The percentage of Americans who pray or believe in God reached a record low during 2014, according to new research published last week.

Led by San Diego State University psychology professor, Jean M Lange, the research team analysed data from almost 60,000 respondents to the national General Social Survey spanning the period between 1972 and 2014. They found that five times as many Americans said they never prayed in 2014 compared with responses of those in the late 1980s while nearly twice as many - 22 per cent - said they had serious doubts or didn't believe in God.

The study, the results of which were published in the journal Sage Open, also showed that Americans in recent years were also less likely to engage in a wide range of religious practices, including attending religious services, describing oneself as a religious person and believing the Bible is divinely inspired. The biggest declines were seen in the 18 to 29-year-old age group.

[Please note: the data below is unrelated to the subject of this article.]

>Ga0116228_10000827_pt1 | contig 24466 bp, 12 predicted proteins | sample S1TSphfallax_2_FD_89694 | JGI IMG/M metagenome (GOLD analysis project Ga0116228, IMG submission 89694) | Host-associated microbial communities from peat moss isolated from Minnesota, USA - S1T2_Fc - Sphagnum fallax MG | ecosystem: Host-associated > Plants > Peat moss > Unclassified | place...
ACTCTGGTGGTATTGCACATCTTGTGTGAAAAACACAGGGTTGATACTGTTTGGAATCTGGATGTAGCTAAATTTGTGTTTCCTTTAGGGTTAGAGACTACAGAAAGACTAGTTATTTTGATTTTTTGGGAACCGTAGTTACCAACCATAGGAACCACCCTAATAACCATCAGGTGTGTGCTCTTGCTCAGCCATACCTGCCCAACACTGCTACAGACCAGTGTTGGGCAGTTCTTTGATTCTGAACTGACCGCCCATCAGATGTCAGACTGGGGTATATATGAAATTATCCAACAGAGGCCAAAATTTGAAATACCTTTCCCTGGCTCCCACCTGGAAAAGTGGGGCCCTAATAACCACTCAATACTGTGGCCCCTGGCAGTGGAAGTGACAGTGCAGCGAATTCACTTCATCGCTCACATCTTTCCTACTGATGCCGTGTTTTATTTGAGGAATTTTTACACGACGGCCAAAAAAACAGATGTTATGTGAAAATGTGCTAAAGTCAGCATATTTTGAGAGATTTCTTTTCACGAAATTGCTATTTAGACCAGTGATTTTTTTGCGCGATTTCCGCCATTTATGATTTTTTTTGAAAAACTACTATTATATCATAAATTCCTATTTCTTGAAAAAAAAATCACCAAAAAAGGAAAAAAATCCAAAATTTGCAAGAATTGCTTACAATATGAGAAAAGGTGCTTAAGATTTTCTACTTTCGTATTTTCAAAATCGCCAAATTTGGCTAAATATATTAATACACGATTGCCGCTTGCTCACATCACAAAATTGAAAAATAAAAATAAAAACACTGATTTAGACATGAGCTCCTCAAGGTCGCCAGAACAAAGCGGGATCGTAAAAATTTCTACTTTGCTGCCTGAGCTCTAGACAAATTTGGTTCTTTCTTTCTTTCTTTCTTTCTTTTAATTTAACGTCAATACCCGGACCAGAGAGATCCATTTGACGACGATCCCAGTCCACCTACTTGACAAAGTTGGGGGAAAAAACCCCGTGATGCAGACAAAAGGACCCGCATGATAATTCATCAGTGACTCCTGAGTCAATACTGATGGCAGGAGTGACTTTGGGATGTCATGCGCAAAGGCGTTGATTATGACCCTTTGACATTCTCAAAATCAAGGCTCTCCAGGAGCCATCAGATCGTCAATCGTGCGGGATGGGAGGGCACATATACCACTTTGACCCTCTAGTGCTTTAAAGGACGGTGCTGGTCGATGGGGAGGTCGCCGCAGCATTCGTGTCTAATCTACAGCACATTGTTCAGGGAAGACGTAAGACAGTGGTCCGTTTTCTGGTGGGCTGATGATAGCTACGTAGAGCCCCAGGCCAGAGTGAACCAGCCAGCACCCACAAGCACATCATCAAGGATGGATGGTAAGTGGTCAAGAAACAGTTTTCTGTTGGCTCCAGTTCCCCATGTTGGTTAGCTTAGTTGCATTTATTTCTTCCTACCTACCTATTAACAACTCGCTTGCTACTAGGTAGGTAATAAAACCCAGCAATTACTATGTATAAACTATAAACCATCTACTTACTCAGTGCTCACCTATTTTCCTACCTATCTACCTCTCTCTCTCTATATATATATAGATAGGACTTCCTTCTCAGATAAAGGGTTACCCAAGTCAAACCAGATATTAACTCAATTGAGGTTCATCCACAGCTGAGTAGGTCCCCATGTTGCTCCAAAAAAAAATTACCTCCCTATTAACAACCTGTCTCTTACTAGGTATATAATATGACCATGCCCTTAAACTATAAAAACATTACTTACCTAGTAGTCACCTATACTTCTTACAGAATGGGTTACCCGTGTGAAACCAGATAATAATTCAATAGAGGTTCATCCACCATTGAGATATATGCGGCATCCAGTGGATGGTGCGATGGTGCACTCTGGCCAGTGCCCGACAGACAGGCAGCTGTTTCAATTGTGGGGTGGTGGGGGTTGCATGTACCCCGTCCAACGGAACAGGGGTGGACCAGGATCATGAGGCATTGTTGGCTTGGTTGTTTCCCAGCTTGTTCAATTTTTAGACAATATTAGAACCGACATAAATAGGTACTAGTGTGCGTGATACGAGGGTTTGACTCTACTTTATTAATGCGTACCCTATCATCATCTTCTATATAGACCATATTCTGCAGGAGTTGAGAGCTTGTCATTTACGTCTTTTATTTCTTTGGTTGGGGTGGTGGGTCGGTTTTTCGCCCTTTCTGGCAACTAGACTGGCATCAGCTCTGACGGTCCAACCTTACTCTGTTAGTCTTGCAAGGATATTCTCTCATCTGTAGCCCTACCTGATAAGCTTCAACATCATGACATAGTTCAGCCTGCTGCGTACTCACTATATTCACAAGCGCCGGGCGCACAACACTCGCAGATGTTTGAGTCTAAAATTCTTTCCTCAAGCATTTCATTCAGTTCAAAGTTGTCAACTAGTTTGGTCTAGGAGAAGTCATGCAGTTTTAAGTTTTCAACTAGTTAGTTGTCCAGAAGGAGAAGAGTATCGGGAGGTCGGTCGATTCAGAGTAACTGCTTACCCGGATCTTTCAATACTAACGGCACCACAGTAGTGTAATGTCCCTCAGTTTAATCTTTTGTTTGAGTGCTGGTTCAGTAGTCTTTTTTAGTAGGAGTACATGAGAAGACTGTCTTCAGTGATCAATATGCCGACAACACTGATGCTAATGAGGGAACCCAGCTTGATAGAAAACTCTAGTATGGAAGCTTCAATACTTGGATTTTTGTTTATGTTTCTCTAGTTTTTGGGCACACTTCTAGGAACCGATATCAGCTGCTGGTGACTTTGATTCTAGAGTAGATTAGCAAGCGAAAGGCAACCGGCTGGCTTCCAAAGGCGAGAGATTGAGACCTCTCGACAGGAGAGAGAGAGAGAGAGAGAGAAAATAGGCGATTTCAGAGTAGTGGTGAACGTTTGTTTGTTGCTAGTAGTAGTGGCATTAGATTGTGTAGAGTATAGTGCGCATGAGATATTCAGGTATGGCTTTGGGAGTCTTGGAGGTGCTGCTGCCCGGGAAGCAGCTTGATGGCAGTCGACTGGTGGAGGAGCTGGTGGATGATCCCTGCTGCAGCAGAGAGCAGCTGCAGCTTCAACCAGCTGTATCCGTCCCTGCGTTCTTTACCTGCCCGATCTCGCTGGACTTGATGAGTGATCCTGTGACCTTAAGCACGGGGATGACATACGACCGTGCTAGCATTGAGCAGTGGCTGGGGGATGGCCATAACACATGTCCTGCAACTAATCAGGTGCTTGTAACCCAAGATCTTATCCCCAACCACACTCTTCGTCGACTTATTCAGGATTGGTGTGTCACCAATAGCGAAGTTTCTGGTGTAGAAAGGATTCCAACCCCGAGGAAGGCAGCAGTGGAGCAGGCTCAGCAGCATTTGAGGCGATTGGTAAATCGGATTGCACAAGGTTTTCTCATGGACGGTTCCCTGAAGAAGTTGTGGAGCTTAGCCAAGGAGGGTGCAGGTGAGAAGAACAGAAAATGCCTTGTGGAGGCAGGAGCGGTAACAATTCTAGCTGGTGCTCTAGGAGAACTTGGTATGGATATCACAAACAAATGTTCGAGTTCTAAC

Dr Twenge, author of the book Generation Me, said that while previous studies had concluded fewer Americans were publicly identifying with a religion but remained just as religious in private ways, that was no longer the case.

"The large declines in religious practice among young adults are also further evidence that millennials are the least religious generation in memory, and possibly in American history," she said.

The one exception to the decline in religious beliefs was a slight increase in a belief in the afterlife. While in the 1970s only about seven per cent of Americans said they believed in life after death despite never attending religious services, in 2014 this figure had grown to 15 per cent (and as high as 21 per cent among young people).

"It might be part of a growing entitlement mentality - thinking you can get something for nothing," said Dr Twenge.